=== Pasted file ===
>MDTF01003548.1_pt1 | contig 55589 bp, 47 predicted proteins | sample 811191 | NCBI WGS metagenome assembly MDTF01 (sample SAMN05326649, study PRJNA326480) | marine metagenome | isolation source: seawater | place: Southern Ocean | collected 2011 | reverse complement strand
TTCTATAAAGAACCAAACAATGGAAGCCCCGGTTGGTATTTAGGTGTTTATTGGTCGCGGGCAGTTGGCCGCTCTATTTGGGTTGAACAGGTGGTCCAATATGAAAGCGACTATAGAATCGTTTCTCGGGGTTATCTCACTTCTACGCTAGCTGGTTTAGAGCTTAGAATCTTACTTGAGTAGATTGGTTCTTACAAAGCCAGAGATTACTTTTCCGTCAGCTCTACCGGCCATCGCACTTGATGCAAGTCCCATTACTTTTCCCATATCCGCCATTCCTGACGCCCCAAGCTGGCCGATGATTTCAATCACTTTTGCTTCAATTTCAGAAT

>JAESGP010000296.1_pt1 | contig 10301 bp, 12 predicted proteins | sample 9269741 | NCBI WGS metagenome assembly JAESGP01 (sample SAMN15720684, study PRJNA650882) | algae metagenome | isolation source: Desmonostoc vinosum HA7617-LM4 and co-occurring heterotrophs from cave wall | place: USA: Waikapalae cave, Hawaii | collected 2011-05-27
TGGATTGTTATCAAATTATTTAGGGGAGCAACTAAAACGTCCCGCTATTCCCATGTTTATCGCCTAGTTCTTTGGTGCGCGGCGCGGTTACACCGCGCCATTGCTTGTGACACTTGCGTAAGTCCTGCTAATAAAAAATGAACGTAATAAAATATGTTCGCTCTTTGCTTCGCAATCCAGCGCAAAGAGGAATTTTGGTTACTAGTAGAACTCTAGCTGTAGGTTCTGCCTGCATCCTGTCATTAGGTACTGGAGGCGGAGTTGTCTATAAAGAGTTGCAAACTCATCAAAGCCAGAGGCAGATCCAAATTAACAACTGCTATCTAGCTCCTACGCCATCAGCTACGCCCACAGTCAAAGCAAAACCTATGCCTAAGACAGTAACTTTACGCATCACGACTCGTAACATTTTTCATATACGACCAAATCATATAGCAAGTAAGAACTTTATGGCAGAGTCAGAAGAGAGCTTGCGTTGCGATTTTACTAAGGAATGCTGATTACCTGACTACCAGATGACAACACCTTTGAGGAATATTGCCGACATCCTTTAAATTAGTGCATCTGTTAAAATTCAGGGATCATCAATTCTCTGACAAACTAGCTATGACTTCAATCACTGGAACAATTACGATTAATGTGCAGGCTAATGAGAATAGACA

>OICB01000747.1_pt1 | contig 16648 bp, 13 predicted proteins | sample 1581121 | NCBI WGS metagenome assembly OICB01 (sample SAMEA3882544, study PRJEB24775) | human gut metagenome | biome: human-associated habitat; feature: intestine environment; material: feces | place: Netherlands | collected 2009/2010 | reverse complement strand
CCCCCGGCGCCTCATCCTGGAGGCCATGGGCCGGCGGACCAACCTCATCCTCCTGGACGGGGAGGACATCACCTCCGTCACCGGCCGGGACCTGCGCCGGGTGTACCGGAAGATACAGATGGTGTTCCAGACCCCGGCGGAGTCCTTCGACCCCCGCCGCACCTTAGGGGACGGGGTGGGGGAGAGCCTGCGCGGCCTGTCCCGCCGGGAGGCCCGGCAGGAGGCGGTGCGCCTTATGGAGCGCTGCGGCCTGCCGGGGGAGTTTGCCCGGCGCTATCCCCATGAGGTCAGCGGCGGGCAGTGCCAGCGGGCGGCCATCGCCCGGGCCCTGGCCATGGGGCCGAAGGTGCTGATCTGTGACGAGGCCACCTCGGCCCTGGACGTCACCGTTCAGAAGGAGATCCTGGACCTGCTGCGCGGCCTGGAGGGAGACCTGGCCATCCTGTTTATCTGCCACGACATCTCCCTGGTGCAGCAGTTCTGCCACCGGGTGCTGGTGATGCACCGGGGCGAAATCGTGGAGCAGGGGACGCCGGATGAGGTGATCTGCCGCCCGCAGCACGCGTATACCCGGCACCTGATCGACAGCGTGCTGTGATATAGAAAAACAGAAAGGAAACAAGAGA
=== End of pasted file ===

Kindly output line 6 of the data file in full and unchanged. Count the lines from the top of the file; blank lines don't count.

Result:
CCCCCGGCGCCTCATCCTGGAGGCCATGGGCCGGCGGACCAACCTCATCCTCCTGGACGGGGAGGACATCACCTCCGTCACCGGCCGGGACCTGCGCCGGGTGTACCGGAAGATACAGATGGTGTTCCAGACCCCGGCGGAGTCCTTCGACCCCCGCCGCACCTTAGGGGACGGGGTGGGGGAGAGCCTGCGCGGCCTGTCCCGCCGGGAGGCCCGGCAGGAGGCGGTGCGCCTTATGGAGCGCTGCGGCCTGCCGGGGGAGTTTGCCCGGCGCTATCCCCATGAGGTCAGCGGCGGGCAGTGCCAGCGGGCGGCCATCGCCCGGGCCCTGGCCATGGGGCCGAAGGTGCTGATCTGTGACGAGGCCACCTCGGCCCTGGACGTCACCGTTCAGAAGGAGATCCTGGACCTGCTGCGCGGCCTGGAGGGAGACCTGGCCATCCTGTTTATCTGCCACGACATCTCCCTGGTGCAGCAGTTCTGCCACCGGGTGCTGGTGATGCACCGGGGCGAAATCGTGGAGCAGGGGACGCCGGATGAGGTGATCTGCCGCCCGCAGCACGCGTATACCCGGCACCTGATCGACAGCGTGCTGTGATATAGAAAAACAGAAAGGAAACAAGAGA